To improve the storage stability of photopolymerizable compositions, several thermal polymerization inhibitors have been used. These thermal polymerization inhibitors are well known in the art and are described in many patents and literature, such as, U.S. Pat. Nos. 4,168,982; 4,361,640; 4,198,242; 4,148,658. Although the thermal polymerization inhibitors increase the storage stability of the photopolymerizable compositions, one major drawback of using many of these compounds is the decreased photosensitivity imparted by these compounds. This decreased sensitivity is a major hindrance to the potential applications requiring high sensitivity, such as projection exposure imaging and laser imaging.
It is quite well known in the art that the presence of oxygen inhibits free radical polymerization and for this reason the amount of oxygen should be minimized during exposure to obtain a high speed photopolymerizable system. U.S. Pat. No. 3,458,311 teaches the utility of overcoating the photopolymerizable composition with an oxygen barrier top coat layer. A typical oxygen barrier top coat layer is polyvinyl alcohol or gelatin and the layer is usually coated from aqueous solutions on top of the polymerizable light sensitive layer. After exposure, these barrier layers are removed by washing with aqueous solutions, during or before development.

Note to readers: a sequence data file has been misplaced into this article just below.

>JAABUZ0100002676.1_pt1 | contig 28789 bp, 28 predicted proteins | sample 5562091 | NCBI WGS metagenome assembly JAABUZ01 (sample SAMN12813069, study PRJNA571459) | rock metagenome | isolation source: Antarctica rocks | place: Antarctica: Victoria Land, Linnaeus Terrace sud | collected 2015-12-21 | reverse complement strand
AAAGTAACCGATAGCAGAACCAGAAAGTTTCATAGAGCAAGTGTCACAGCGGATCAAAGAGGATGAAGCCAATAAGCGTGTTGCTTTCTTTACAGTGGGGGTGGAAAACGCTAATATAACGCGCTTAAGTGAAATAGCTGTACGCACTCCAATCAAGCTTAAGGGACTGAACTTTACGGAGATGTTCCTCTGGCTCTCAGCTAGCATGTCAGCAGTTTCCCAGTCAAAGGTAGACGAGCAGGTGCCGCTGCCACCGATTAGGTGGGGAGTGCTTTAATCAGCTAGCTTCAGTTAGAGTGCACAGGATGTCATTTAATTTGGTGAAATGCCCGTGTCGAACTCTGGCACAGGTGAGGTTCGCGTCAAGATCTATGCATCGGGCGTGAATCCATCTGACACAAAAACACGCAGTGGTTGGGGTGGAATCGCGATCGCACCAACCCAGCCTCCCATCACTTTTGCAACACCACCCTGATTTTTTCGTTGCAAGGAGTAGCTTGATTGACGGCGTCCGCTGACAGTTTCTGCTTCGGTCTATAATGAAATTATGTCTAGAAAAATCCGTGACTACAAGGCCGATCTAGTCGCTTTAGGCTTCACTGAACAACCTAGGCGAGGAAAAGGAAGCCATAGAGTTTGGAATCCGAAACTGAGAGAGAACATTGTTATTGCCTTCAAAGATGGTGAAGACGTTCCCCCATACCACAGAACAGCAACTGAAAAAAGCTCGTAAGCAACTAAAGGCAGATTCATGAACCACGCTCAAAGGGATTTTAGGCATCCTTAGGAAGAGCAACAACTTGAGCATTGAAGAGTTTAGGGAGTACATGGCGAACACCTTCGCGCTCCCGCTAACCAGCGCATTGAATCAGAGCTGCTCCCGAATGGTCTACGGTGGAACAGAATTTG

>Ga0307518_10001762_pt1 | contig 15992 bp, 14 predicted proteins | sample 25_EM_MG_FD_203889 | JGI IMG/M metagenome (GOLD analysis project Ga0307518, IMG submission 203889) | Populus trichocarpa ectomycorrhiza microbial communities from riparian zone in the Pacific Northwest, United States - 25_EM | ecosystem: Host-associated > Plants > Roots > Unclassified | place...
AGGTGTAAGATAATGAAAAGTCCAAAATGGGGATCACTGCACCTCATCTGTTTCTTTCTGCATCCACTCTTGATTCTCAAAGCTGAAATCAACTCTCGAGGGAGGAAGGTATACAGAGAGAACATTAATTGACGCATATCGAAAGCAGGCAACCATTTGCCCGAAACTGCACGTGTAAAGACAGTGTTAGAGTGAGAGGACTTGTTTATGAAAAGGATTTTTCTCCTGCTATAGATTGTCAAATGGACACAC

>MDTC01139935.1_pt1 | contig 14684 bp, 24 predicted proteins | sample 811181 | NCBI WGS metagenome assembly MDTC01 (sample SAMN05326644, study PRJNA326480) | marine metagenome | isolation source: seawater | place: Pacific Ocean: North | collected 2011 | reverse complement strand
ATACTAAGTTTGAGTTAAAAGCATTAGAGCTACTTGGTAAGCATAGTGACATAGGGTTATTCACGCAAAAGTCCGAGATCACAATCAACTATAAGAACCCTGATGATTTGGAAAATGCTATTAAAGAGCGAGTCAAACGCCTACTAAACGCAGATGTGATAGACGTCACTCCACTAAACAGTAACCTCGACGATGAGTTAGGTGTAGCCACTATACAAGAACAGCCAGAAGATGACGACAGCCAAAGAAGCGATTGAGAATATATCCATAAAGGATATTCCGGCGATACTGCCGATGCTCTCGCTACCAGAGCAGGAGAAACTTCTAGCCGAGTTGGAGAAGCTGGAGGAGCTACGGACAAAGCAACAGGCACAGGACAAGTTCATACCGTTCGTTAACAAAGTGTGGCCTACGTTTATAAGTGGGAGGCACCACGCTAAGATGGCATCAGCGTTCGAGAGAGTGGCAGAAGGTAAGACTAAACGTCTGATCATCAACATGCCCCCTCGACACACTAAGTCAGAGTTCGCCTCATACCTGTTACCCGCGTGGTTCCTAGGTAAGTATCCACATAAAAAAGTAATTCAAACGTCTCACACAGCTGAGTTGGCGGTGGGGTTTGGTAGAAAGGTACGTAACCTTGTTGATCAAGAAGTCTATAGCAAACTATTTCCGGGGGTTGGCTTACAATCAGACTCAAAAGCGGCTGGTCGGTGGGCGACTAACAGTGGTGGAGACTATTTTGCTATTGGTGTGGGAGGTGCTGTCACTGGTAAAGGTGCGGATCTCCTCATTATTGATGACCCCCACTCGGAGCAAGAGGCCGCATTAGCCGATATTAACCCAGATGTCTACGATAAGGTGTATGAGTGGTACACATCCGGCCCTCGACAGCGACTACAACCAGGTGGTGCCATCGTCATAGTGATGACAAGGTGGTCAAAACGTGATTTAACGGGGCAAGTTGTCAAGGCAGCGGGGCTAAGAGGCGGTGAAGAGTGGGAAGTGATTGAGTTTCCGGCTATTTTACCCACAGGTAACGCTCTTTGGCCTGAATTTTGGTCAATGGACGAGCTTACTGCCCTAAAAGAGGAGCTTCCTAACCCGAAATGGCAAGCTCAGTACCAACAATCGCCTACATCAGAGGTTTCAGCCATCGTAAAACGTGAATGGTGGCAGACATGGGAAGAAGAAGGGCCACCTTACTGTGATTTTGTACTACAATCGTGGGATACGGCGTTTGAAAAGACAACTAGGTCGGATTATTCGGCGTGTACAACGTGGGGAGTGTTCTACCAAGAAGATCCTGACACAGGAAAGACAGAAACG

The oxygen barrier layer may contain other additives, such as polyvinlypyrrolidone/vinyl acetate copolymer, discrete inert particles or beads such as polytrimethylolpropane trimethacrylate (U.S. Pat. No. 4,599,299). Strippable oxygen barrier layers are also known in the prior art. U.S. Pat. Nos. 4,454,218, 3,652,275, and 4,148,658 teach lamination of a polyethylene terephthalate film support to the photopolymerizable layer. After exposure the cover sheet is removed.
Trialkylamines, arylalkylamines including p-substituted-N-disubstituted anilines are well known in the prior art. These compounds are known to act as photopolymerization accelerators. U.S. Pat. No. 4,366,228 lists p-substituted-N-disubstituted anilines as photoseveral activators with ketocoumarin compounds. These compounds also act as activators with other keto compounds, such as thioxanthones, fluorenones ("Polymerization of Surface Coatings," C. G. Roffey, Wiley Interscience Publication, 1982), and 1,2-dicarbonyl compounds (U.S. Pat. No. 3,756,827 Re 28,789; 4,072,424).